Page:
1st Edition

New Worlds Reflected Travel and Utopia in the Early Modern Period

Edited By Chloë Houston Copyright 2010

    Utopias have long interested scholars of the intellectual and literary history of the early modern period. From the time of Thomas More's Utopia (1516), fictional utopias were indebted to contemporary travel narratives, with which they shared interests in physical and metaphorical journeys, processes of exploration and discovery, encounters with new peoples, and exchange between cultures. Travel writers, too, turned to utopian discourses to describe the new worlds and societies they encountered. Both utopia and travel writing came to involve a process of reflection upon their authors' societies and cultures, as well as representations of new and different worlds. As awareness of early modern encounters with new worlds moves beyond the Atlantic World to consider exploration and travel, piracy and cultural exchange throughout the globe, an assessment of the mutual indebtedness of these genres, as well as an introduction to their development, is needed. New Worlds Reflected provides a significant contribution both to the history of utopian literature and travel, and to the wider cultural and intellectual history of the time, assembling original essays from scholars interested in representations of the globe and new and ideal worlds in the period from the sixteenth to eighteenth centuries, and in the imaginative reciprocal responsiveness of utopian and travel writing. Together these essays underline the mutual indebtedness of travel and utopia in the early modern period, and highlight the rich variety of ways in which writers made use of the prospect of new and ideal worlds. New Worlds Reflected showcases new work in the fields of early modern utopian and global studies and will appeal to all scholars interested in such questions.

    Introduction; Part 1 Utopia and Knowledge; Chapter 1 Rebuilding solomon’s Temple: Richard hakluyt’s Great Instauration, David Harris Sacks; Chapter 2 Kepler’s Somnium and Francis Godwin’s The Man in the Moone : Births of Science-Fiction 1593–1638, William Poole; Chapter 3 Utopia, Millenarianism, and the Baconian Programme of Margaret Cavendish’s The Blazing World (1666), Line Cottegnies; Part 2 Utopian Communities and Piracy; Chapter 4 of the author’s dissertation, ‘Pirates, Merchants, Settlers and Slaves: Making an Indo-Atlantic Trade World, 1640–1730’ (University of California-Santa Cruz, 2008), which explores global trade networks and trans-cultural settlements that connected the Atlantic and Indian Ocean worlds in the early modern era. The author wishes to thank Chloë Houston, Birkbeck College, London, the University of California-London, the British Library, the Bodleian Library at Oxford University, and the Huntington Library in San Marino, California., Kevin P. McDonald; Chapter 5 The Uses of ‘Piracy’: Discourses of Mercantilism and Empire in Hakluyt’s The Famous Voyage of Sir Francis Drake 1 Parts of this chapter also appear in Claire Jowitt, The Culture of Piracy, 1580–1630: English Literature and Seaborne Crime (Aldershot, 2010)., Claire Jowitt; Chapter 6 Palmares: Utopian Representations of a Runaway Settlement in Colonial Brazil, Analisa De Grave; Part 3 Utopia and the State; Chapter 7 Utopia and Education in the Seventeenth Century: Bacon’s Salomon’s House and its Influence, Chloë Houston; Chapter 8 ‘ Atlantick and Eutopian Polities’: Utopianism, Republicanism and Constitutional Design in the Interregnum. 1 I would like to thank Joad Raymond for his very helpful suggestions for this article. I am also very grateful to Antti Tahvanainen, Robyn Adams, and to the editor of this volume, Chloë Houston., Rosanna Cox; Chapter 9 Henry Neville’s The Isle of Pines : From Sexual Utopia to Political Dystopia, Daniel Carey; Chapter 10 Afterword, Andrew Hadfield;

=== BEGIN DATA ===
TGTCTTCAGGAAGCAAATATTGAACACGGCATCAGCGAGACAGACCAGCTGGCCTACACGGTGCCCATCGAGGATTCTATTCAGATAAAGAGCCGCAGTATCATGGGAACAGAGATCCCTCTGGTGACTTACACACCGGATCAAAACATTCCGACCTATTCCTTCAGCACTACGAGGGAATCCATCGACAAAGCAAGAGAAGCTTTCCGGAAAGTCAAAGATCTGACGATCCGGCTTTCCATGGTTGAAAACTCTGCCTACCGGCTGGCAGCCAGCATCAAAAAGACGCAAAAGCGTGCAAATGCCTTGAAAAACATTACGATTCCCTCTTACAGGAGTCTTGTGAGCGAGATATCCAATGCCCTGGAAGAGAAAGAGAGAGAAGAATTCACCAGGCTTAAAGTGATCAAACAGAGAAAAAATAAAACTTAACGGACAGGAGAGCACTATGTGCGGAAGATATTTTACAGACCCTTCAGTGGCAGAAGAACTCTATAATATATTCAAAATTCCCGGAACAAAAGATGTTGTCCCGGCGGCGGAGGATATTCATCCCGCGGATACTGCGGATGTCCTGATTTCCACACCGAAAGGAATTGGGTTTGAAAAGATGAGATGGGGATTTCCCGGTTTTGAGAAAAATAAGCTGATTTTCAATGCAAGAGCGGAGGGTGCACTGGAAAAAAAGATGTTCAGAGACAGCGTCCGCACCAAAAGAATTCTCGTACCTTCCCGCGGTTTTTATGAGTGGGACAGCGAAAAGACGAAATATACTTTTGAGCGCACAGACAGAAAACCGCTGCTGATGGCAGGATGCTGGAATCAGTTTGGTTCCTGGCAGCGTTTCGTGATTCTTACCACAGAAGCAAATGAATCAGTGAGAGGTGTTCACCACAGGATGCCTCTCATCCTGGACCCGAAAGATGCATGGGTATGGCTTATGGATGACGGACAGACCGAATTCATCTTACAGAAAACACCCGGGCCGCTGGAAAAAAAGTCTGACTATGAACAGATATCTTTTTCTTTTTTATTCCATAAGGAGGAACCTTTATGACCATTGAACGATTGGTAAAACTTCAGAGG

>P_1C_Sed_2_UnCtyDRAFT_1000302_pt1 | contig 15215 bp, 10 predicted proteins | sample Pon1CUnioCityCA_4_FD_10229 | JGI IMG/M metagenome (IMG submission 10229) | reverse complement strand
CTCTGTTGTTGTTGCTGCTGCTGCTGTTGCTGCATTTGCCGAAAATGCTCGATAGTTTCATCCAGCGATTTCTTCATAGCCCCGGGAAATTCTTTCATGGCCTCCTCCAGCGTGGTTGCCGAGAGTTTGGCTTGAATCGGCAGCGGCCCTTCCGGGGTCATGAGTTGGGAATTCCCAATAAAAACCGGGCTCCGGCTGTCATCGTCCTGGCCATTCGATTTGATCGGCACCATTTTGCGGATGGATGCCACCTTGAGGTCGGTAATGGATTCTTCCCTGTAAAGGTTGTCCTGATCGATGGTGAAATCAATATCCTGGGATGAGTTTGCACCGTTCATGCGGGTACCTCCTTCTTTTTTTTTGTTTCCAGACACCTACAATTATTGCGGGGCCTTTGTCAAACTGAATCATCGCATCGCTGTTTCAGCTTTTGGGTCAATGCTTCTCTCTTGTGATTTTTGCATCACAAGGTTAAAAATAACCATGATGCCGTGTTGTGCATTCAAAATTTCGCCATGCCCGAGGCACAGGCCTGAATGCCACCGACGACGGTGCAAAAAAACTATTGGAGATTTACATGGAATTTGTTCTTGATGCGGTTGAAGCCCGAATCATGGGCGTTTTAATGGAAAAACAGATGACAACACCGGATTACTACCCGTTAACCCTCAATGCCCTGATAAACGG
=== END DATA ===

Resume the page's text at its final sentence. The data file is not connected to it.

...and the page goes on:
Chloë Houston, University of Reading, UK

    'New Worlds Reflected: Travel and Utopia in the Early Modern Period offers a collection of essays on a fascinating topic that will be of interest to historians of early modern England, early modern literature, and the early modern Atlantic world.' Itinerario 'New Worlds Reflected will reward readers with its refreshing variety and its unique, side-by-side treatment of seventeenth-century travel and utopian writing, both of which were practices intended to expand knowledge and other forms of power, often in strikingly similar ways.' Renaissance Quarterly 'The volume overall is a valuable contribution to critical dialogues on utopias and the vibrant field of travel writing, and will be of interest to scholars from a wide range of disciplines.' Parergon 'Students interested in the cultural and intellectual history of the European early modern period, particularly those interested in the areas of literary and religious studies, would find this a useful volume to consult.' Terrae Incognitae 'Houston’s well-constructed volume is a valuable source for early modern cultural history refracted through one idea (or should it be ideal?): utopianism.' Sixteenth Century Studies 'As a textual site, ’utopianism’ appears to record a lack of joined up thinking, a challenge which this diverse collection, thanks to its considered structure and generous bibliography, meets fortuitously. As an archipelago of essays, this volume reflects the paradoxes found at the heart of utopian travails in highly suggestive ways.' Renaissance Studies